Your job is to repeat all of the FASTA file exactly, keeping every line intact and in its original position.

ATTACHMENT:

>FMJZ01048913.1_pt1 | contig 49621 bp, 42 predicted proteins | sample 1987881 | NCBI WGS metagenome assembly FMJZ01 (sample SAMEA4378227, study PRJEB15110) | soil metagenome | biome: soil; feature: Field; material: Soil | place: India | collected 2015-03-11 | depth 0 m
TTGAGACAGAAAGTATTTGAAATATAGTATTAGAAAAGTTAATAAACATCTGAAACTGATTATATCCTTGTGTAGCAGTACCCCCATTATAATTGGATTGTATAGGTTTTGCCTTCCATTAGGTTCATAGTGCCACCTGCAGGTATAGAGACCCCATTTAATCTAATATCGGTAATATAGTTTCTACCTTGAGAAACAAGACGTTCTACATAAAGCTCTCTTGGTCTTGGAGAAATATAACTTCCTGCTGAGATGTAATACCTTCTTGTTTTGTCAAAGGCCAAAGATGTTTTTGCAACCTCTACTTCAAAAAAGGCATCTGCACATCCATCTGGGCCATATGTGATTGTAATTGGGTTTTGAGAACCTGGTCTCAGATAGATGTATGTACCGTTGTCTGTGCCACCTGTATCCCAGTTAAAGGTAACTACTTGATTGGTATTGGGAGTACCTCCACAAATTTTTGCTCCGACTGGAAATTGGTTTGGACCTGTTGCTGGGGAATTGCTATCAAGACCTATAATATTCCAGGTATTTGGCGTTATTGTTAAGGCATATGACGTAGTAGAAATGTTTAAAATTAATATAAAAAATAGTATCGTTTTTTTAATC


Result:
>FMJZ01048913.1_pt1 | contig 49621 bp, 42 predicted proteins | sample 1987881 | NCBI WGS metagenome assembly FMJZ01 (sample SAMEA4378227, study PRJEB15110) | soil metagenome | biome: soil; feature: Field; material: Soil | place: India | collected 2015-03-11 | depth 0 m
TTGAGACAGAAAGTATTTGAAATATAGTATTAGAAAAGTTAATAAACATCTGAAACTGATTATATCCTTGTGTAGCAGTACCCCCATTATAATTGGATTGTATAGGTTTTGCCTTCCATTAGGTTCATAGTGCCACCTGCAGGTATAGAGACCCCATTTAATCTAATATCGGTAATATAGTTTCTACCTTGAGAAACAAGACGTTCTACATAAAGCTCTCTTGGTCTTGGAGAAATATAACTTCCTGCTGAGATGTAATACCTTCTTGTTTTGTCAAAGGCCAAAGATGTTTTTGCAACCTCTACTTCAAAAAAGGCATCTGCACATCCATCTGGGCCATATGTGATTGTAATTGGGTTTTGAGAACCTGGTCTCAGATAGATGTATGTACCGTTGTCTGTGCCACCTGTATCCCAGTTAAAGGTAACTACTTGATTGGTATTGGGAGTACCTCCACAAATTTTTGCTCCGACTGGAAATTGGTTTGGACCTGTTGCTGGGGAATTGCTATCAAGACCTATAATATTCCAGGTATTTGGCGTTATTGTTAAGGCATATGACGTAGTAGAAATGTTTAAAATTAATATAAAAAATAGTATCGTTTTTTTAATC